Noel McCabe had left his home in Dundalk at 7.10am and was now driving his 'borrowed' blue Ford Cortina south-west towards a crossroads somewhere around Dunshaughlin , where he would pick up 'the lads' , as requested by Paul Finnegan .

In a lane beside Drumree Post Office , behind an iron gate , two armed men were waiting .......


The Life And Times Of Gerry Fitt.
By Nell McCafferty .
First published in ' MAGILL' magazine , July 1983 .

The British offered a 'White Paper' dealing with the North of Ireland , in November 1979 ; but it contained no mention of an Irish dimension . Gerry Fitt urged acceptance of the paper in Belfast , saying - " An Irish dimension will always be there while the six counties exist on the island of Ireland ... " . The SDLP rejected the 'Paper' in Dungannon , west of the Bann . Fitt supported their stand and flew back to Westminster from where , one day later , faced with a British government that was fast losing patience with the Irish , he resigned from the SDLP .

Gerry Fitt was a man at the end of his tether . The IRA would'nt listen to the Pope ; the SDLP would'nt listen to him . He had the ear only of the RUC and the British House of Commons . And he had his gun : " I had only had it for protection , " he said , " the IRA never protected anybody . The (British) Army was there to protect people . ('1169... ' Comment - the SDLP position then . And now - ' those sent by our persecuters will protect us ... ' !) At least they (the British Army) had to follow the rules of the Yellow Card . ('1169...' Comment - did the 'Yellow Card' allow the BA to work with the Loyalist paramilitaries , too ... ?) The IRA never used a Yellow Card . "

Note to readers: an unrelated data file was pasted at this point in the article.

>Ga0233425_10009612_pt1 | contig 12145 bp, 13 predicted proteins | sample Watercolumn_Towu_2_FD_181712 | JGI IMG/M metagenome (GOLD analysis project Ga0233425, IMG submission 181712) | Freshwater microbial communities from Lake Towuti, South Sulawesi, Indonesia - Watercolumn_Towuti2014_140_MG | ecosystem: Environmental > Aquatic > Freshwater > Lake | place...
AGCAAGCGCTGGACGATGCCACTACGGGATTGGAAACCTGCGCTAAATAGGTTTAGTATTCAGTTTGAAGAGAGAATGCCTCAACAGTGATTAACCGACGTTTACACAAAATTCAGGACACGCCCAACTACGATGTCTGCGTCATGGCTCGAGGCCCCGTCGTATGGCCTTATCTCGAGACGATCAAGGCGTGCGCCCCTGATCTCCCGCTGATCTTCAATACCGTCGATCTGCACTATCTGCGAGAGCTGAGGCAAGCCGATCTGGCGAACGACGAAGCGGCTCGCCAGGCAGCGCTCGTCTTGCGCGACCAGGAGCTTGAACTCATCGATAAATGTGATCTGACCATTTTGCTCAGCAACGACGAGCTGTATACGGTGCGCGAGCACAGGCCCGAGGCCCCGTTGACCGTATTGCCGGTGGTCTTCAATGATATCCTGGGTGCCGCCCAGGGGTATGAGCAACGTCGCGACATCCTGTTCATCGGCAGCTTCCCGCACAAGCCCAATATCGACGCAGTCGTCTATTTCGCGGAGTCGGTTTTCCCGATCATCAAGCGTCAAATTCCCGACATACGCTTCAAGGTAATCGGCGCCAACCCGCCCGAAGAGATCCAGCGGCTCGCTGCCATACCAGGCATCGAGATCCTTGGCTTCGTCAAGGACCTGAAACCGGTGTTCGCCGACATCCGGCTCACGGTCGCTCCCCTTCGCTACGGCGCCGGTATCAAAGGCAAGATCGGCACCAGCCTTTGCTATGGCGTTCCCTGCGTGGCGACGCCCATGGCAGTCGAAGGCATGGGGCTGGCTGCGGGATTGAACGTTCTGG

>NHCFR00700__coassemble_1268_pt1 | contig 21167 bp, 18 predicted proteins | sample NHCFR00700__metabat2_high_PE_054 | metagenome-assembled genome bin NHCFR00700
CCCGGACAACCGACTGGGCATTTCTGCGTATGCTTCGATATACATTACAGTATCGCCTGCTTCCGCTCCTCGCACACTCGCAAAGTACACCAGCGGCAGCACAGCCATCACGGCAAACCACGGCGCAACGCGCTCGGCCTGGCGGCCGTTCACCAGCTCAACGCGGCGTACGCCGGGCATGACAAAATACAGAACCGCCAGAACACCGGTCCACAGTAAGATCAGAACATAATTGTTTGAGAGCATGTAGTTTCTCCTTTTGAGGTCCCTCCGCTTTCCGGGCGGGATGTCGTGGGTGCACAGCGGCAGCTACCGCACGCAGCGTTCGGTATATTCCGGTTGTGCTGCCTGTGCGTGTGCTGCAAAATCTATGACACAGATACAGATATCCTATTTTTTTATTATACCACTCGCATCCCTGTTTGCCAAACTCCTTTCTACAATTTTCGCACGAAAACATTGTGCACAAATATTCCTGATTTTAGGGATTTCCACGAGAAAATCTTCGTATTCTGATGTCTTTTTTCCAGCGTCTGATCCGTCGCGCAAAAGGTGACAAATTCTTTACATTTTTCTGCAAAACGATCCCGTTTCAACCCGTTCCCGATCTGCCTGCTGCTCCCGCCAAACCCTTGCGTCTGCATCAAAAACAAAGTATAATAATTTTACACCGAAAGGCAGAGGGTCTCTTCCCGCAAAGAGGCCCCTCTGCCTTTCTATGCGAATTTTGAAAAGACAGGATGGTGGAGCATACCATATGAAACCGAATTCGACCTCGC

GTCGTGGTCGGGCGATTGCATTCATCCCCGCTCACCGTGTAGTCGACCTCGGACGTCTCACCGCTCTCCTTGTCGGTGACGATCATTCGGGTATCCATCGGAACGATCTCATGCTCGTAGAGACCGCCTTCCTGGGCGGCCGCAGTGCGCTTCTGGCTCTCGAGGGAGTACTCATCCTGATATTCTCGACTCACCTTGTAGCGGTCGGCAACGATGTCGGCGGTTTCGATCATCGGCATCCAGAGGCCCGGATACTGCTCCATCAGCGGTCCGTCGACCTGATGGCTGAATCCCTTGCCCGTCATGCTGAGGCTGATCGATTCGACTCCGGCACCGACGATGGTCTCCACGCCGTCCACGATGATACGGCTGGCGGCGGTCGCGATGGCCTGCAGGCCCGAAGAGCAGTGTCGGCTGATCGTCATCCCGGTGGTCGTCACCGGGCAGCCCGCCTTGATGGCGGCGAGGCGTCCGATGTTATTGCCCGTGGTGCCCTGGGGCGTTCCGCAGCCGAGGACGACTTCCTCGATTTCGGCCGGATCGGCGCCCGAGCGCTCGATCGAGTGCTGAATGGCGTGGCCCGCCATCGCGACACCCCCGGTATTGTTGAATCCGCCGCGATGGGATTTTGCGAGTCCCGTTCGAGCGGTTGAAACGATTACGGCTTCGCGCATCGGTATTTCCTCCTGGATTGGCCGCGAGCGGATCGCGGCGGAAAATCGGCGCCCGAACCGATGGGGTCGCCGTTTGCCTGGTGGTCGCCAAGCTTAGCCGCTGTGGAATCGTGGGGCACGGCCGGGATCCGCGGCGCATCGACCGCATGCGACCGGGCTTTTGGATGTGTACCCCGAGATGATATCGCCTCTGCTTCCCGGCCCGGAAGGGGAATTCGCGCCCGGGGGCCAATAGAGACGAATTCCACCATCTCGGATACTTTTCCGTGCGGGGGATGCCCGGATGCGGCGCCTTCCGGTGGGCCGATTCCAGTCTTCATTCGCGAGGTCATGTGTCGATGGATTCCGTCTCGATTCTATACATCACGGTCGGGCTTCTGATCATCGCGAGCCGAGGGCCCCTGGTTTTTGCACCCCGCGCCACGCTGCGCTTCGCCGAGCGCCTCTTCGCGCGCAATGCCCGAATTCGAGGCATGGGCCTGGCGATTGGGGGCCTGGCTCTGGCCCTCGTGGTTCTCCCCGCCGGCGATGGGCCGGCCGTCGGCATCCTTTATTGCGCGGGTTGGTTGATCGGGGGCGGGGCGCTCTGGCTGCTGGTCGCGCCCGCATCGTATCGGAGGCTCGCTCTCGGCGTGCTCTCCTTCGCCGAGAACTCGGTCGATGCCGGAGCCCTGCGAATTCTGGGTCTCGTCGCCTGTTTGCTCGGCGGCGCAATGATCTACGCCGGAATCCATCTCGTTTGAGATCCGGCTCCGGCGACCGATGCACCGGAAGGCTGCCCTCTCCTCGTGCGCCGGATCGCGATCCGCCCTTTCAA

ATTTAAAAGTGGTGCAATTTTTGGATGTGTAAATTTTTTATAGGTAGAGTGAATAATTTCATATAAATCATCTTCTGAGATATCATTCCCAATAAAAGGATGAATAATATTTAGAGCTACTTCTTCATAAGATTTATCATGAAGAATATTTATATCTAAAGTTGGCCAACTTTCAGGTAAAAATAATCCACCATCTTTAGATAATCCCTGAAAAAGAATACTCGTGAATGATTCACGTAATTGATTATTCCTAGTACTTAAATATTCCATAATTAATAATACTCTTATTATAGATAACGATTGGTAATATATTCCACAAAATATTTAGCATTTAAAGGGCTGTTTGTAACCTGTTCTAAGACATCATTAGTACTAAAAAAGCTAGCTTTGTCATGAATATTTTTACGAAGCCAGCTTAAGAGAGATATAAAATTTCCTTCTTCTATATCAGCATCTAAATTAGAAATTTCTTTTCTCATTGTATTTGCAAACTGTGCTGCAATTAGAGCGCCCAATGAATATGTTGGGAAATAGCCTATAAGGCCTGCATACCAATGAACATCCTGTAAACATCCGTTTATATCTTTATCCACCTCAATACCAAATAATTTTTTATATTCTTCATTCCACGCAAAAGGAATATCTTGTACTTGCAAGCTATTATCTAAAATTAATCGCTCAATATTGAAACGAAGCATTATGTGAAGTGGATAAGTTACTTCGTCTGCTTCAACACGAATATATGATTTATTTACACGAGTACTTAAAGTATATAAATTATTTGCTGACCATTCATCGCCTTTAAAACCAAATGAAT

Paddy Kennedy (SDLP) recalled the very early days : " Gerry could never figure out the Republicans . When he was out fighting World War Two , the IRA killed a policeman (sic) on the Springfield Road . " Tom Williams was hung for that in 1943 . " Gerry Fitt called the Republicans wimps and gimps and hunchies , running round with their coat collars turned up . The trouble was he was very funny about it . He can slander more wittily than anybody you'd know , and be laughing without realising the damage he was causing and the real hurt he was doing to people's feelings . "